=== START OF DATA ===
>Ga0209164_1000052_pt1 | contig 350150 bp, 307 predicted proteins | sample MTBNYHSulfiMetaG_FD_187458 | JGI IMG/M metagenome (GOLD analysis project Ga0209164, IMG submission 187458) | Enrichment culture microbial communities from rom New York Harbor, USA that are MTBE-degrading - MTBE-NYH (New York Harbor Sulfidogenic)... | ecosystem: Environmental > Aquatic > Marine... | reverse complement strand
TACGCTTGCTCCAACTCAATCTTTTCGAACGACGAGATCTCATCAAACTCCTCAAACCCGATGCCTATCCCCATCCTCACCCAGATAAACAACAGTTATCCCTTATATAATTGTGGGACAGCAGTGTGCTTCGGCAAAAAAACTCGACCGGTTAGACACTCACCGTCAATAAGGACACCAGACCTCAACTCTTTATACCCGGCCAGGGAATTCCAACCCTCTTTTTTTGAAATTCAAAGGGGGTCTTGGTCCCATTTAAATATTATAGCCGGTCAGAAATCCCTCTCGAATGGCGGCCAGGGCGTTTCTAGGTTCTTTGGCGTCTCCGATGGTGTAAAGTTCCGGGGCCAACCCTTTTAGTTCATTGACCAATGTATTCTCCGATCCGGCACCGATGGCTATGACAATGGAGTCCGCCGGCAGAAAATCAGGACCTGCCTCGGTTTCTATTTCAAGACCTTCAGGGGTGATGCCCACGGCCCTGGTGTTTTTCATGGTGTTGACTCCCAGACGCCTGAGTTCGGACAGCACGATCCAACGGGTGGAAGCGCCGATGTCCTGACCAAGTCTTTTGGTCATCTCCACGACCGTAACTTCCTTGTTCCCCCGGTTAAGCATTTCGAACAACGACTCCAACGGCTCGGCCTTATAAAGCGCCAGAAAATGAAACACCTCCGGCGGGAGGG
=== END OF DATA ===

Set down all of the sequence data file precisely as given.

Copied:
>Ga0209164_1000052_pt1 | contig 350150 bp, 307 predicted proteins | sample MTBNYHSulfiMetaG_FD_187458 | JGI IMG/M metagenome (GOLD analysis project Ga0209164, IMG submission 187458) | Enrichment culture microbial communities from rom New York Harbor, USA that are MTBE-degrading - MTBE-NYH (New York Harbor Sulfidogenic)... | ecosystem: Environmental > Aquatic > Marine... | reverse complement strand
TACGCTTGCTCCAACTCAATCTTTTCGAACGACGAGATCTCATCAAACTCCTCAAACCCGATGCCTATCCCCATCCTCACCCAGATAAACAACAGTTATCCCTTATATAATTGTGGGACAGCAGTGTGCTTCGGCAAAAAAACTCGACCGGTTAGACACTCACCGTCAATAAGGACACCAGACCTCAACTCTTTATACCCGGCCAGGGAATTCCAACCCTCTTTTTTTGAAATTCAAAGGGGGTCTTGGTCCCATTTAAATATTATAGCCGGTCAGAAATCCCTCTCGAATGGCGGCCAGGGCGTTTCTAGGTTCTTTGGCGTCTCCGATGGTGTAAAGTTCCGGGGCCAACCCTTTTAGTTCATTGACCAATGTATTCTCCGATCCGGCACCGATGGCTATGACAATGGAGTCCGCCGGCAGAAAATCAGGACCTGCCTCGGTTTCTATTTCAAGACCTTCAGGGGTGATGCCCACGGCCCTGGTGTTTTTCATGGTGTTGACTCCCAGACGCCTGAGTTCGGACAGCACGATCCAACGGGTGGAAGCGCCGATGTCCTGACCAAGTCTTTTGGTCATCTCCACGACCGTAACTTCCTTGTTCCCCCGGTTAAGCATTTCGAACAACGACTCCAACGGCTCGGCCTTATAAAGCGCCAGAAAATGAAACACCTCCGGCGGGAGGG